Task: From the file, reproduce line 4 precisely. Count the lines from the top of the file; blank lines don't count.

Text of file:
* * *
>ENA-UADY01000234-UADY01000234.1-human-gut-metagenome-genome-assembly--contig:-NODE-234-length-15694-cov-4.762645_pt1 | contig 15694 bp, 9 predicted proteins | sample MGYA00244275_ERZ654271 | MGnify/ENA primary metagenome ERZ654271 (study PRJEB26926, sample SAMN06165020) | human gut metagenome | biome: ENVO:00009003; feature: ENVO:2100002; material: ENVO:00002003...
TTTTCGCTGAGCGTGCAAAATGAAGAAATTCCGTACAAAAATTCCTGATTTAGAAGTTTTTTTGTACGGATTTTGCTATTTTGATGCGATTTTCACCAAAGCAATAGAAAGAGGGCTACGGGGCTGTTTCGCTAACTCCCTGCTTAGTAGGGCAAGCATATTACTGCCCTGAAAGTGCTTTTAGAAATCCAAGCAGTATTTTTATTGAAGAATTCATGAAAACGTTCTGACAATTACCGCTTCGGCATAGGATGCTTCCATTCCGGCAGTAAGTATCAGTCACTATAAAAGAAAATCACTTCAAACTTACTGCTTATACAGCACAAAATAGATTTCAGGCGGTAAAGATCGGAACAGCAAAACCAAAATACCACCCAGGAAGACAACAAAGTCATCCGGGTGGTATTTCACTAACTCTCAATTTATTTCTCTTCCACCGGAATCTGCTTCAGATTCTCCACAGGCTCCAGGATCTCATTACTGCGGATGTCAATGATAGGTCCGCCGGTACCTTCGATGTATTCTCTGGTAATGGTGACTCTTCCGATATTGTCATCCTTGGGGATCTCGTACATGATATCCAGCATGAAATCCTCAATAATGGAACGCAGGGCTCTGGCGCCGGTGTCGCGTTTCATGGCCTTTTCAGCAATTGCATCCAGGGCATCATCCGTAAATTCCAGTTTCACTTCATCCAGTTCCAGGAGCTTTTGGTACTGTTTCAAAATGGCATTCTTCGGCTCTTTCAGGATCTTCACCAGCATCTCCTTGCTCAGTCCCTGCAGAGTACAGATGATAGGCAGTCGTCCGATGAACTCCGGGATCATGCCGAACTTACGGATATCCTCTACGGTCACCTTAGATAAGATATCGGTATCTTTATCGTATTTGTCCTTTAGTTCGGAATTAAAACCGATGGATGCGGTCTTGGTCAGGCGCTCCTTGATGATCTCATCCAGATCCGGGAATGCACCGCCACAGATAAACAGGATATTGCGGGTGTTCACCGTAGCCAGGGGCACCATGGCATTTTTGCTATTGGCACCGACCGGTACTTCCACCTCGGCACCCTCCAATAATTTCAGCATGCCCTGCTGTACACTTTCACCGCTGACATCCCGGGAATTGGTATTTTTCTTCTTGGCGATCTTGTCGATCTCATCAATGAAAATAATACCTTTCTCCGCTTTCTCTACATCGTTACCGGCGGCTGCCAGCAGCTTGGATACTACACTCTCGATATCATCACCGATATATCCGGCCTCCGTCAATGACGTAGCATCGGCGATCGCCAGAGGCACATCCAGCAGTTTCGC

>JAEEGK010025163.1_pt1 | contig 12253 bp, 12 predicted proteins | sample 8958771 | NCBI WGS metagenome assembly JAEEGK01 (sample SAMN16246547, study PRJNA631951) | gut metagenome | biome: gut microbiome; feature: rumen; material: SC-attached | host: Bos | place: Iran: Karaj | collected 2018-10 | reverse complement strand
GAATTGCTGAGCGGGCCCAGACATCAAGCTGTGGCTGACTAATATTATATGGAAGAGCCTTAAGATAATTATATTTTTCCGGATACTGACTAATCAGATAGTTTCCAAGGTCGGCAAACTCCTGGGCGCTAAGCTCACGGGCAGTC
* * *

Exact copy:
GAATTGCTGAGCGGGCCCAGACATCAAGCTGTGGCTGACTAATATTATATGGAAGAGCCTTAAGATAATTATATTTTTCCGGATACTGACTAATCAGATAGTTTCCAAGGTCGGCAAACTCCTGGGCGCTAAGCTCACGGGCAGTC